This guidance is very detailed including as a best practice, recommending that service providers review access privileges at least every three months rather than as reasonably necessary or conduct an annual penetration test. It would seem appropriate for plan fiduciaries and service providers to comply with these recommended best practices, as this would contain appropriate standards of best practices that would assist in defending potential lawsuits. It would be interesting to see how this guidance is viewed and if it is challenged on the grounds that the DOL does not possess the necessary expertise in this area to provide guidance. We expect additional guidance on these issues to be completed in the near term.

Plan Sponsor Action Plan

Plan sponsors should develop a cybersecurity reporting framework through which service organizations communicate about their cybersecurity risk management programs. Specifically, plan sponsors need to ask appropriate questions, conduct due diligence, evaluate service provider risk management programs, determine potential risks, and take action necessary to protect plan assets and plan data. Plan sponsors need to secure sensitive data and therefore evaluate the cybersecurity protocol of their service providers. Consider the following:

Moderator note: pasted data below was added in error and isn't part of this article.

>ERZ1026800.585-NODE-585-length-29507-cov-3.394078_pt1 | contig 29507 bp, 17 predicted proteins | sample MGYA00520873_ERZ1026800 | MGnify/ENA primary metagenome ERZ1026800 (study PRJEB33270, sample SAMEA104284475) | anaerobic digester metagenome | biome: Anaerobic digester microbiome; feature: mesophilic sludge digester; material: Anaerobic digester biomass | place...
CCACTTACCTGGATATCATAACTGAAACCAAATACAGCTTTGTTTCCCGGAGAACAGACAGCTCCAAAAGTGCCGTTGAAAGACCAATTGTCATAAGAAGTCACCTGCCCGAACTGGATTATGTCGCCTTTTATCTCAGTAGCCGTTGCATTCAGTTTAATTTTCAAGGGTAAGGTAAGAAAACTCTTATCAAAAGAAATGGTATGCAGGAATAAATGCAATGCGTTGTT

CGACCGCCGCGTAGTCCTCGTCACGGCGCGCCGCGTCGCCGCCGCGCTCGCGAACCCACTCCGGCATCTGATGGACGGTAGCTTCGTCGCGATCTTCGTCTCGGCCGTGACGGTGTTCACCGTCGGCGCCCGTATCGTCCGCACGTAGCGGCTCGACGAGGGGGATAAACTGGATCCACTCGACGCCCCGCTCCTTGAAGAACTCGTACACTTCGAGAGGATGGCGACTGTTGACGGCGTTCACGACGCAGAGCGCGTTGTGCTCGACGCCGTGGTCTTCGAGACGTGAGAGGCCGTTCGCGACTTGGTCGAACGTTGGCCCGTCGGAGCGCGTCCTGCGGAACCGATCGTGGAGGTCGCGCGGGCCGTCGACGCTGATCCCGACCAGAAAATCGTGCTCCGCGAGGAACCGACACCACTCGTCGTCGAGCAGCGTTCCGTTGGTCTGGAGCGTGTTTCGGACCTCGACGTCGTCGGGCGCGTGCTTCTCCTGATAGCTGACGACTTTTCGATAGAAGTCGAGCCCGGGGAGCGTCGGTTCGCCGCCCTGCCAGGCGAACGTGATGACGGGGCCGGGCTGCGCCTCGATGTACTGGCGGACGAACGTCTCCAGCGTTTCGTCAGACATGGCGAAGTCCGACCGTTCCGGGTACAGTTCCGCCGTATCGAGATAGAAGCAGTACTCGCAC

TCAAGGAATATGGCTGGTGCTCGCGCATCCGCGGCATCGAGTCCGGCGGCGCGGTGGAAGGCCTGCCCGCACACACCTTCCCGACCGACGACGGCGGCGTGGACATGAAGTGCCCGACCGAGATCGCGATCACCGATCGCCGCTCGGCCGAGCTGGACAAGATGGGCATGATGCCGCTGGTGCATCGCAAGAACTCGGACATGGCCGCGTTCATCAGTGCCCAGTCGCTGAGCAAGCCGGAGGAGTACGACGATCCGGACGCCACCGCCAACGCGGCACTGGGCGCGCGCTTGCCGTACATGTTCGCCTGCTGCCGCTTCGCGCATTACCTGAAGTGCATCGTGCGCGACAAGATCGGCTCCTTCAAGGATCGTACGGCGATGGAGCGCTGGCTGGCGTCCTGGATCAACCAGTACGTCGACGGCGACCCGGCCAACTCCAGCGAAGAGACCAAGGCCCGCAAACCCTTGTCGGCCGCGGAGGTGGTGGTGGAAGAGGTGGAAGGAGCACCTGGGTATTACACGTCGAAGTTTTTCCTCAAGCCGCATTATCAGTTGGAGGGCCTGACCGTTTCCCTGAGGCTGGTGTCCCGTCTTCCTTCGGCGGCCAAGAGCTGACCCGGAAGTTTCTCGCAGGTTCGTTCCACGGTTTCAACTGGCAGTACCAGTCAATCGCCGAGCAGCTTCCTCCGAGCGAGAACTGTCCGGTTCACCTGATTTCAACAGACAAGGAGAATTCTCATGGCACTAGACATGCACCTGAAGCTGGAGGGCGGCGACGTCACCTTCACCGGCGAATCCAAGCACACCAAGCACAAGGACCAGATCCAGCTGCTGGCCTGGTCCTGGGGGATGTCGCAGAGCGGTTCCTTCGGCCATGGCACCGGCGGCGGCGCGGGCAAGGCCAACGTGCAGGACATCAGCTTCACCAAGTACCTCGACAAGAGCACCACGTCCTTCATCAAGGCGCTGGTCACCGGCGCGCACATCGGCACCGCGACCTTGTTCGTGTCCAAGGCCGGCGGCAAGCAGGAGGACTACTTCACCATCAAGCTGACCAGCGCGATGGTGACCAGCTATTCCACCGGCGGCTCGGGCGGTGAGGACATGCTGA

• Cybersecurity Policy. Plan sponsors should design and develop a cybersecurity policy and conduct recordkeeper due diligence to assist them in satisfying their fiduciary duty to secure and keep private participants’ information. Plan sponsors should also seek specific cybersecurity program representations from their TPAs that confirm the existence of a cybersecurity framework to protect confidentiality, secure participant information, and guard against unauthorized access. It may not be enough to simply rely upon the results of the TPA’s independent audit of the internal controls relating to the service organization’s technology system and recordkeeper practices.